The naked mole rat (Heterocephalus glaber) is a wrinkly, pink rodent that lives exclusively underground in colonies containing up to 300 individuals. They have no external ears, rely on a sense of smell, and are virtually blind. However, these sensory impairments do not stop the rodents from communicating and distinguishing themselves from foreign mole rat colonies. Scientists have found that naked mole rats have unique chirps and squeals specific to the colony that is determined by their queen, reports Sofia Moutinho for Science magazine.
Study author Alison J. Baker, a neuroscientist at the Max Delbrück Center for Molecular Medicine, and her team found naked mole rats use a vocalization called “the soft chirp” to determine who belongs within the colony and who might be a foe. Researchers knew that naked mole rats vocalized to each other, but how important this was to their social structure was unknown.
Scientists were first intrigued by the social structure of the mole rats in the 1970s because, like bees and termites, naked mole rats have a single-breeding queen and non-breeding worker rats, reports Science. Breeding matriarch social structures are rare in mammals and usually are only seen in insects.
“Naked mole rats are incredibly cooperative and incredibly vocal, and no one has really looked into how these two features influence one another,” Barker tells Jonathan Lambert for Science News.
For two years, Barker and her colleagues recorded over 36,000 “soft chirp” calls from 166 naked mole rats of seven different colonies to identify differences in pitch, peak frequency, and duration, reports Bethan Ackerley for New Scientist. (Each of the seven colonies were named after families or clans in Game of Thrones, like Baratheon and Dothraki, reports Nell GreenfieldBoyce for NPR.) A machine-learning algorithm identified dialect similarities within colonies and individual vocalizations from each of the mole rats. When the mole rats listened to the recordings, researchers observed that they would only respond to their colonies’ vocalizations and ignore other rodent communities’ dialects, reports Amy Woodyatt for CNN.
The researchers speculate that the rodents have specific calls to distinguish invaders since they are blind and live in underground tunnels, reports Science.
“They’re very xenophobic, so they want to make sure that they stay within their own tribe, having a dialect is a way to keep the social bond alive,” says senior author Gary Lewin, a neurobiologist at Max Delbrück Center for Molecular Medicine in Berlin, to Science.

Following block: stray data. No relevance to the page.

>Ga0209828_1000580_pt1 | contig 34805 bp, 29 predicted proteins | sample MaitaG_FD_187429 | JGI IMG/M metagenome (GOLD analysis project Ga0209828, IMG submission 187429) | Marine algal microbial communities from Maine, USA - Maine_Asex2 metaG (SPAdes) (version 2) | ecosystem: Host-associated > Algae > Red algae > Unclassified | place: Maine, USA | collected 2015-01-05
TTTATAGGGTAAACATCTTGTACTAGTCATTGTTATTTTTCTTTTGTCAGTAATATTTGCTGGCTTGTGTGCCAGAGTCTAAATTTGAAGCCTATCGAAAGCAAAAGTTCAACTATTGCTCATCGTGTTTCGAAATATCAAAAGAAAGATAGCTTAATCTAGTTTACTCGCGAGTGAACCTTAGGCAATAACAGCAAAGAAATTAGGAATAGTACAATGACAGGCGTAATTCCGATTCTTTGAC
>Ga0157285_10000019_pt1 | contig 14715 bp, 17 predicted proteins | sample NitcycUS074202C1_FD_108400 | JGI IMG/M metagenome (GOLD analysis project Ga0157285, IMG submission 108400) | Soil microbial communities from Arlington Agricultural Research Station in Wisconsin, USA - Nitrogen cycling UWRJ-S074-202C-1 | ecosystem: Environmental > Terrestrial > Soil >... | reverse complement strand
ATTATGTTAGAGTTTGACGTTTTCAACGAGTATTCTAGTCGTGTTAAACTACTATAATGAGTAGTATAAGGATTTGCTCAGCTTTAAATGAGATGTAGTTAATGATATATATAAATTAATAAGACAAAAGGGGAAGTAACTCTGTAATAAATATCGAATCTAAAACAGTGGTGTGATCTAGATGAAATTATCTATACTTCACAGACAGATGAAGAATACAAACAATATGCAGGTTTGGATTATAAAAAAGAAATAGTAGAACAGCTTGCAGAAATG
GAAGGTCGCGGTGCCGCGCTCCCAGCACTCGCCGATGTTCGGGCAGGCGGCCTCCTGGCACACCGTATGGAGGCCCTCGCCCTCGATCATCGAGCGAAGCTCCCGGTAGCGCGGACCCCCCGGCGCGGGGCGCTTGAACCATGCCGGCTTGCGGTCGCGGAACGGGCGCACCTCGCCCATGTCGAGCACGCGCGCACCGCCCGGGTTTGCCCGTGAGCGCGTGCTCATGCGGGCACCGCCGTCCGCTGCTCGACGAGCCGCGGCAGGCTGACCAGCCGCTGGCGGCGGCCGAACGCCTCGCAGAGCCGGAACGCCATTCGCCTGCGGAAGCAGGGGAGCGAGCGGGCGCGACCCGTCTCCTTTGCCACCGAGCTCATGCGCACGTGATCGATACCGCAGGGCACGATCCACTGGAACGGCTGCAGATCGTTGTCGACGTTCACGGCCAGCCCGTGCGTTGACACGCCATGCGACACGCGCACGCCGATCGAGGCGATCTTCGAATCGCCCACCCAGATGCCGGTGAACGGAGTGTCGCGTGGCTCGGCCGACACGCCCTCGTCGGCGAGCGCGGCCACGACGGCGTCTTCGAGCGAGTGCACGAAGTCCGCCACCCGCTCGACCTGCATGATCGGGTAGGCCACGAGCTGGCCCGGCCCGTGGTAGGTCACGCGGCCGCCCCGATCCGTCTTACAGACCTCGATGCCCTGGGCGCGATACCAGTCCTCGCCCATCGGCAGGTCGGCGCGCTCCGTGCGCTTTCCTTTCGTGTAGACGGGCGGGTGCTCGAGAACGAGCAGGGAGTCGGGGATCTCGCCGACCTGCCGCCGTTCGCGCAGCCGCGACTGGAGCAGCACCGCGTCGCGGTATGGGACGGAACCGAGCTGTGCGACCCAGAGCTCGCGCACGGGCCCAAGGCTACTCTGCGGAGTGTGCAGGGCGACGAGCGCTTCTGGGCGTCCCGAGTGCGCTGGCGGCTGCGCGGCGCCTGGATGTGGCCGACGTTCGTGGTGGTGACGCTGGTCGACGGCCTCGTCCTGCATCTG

The dialects may be learned rather than innate, reports NPR. When the researchers placed mole rat pups into different colonies, the introduced pups learned their new colonies’ dialect. The younger a pup was, the closer its squeaks resembles the adopted colonies dialect, reports Science News.
The mole rat colonies’ dialect, while uniform, is not constant and can change as soon as a monarch is overthrown. In two instances, when a queen was killed, the colony lost its unique sound, reports Science. When a new queen sat on the throne, the community began adopting the new dialect, which could mean that the queen somehows controls the colony’s sound, reports Science News.
“We tend to think of this communication and cooperation as positive aspects of naked mole-rat culture, but individuals are rigidly controlled in their behavior by the queen, “It gives them a huge survival advantage, but it’s a bit like living in an oppressive regime,” Barker tells Science News.
The study was well-received by other scientists who study naked mole rats. "I loved it. I really did. And I'm jealous. I wish I had come up with this idea," says Thomas Park of the University of Illinois at Chicago to NPR. Rochelle Buffenstien, an expert in naked mole rats at Calico Life Science, tells NPR that this study is a chance to see how the mole rats can learn vocalization similar to the way birds and humans do.
The researchers hope that their study leads to understanding how learned vocal communications evolved in various animals. Barker and her team have already begun looking into the mole rats genome for signs of language evolution, reports Science.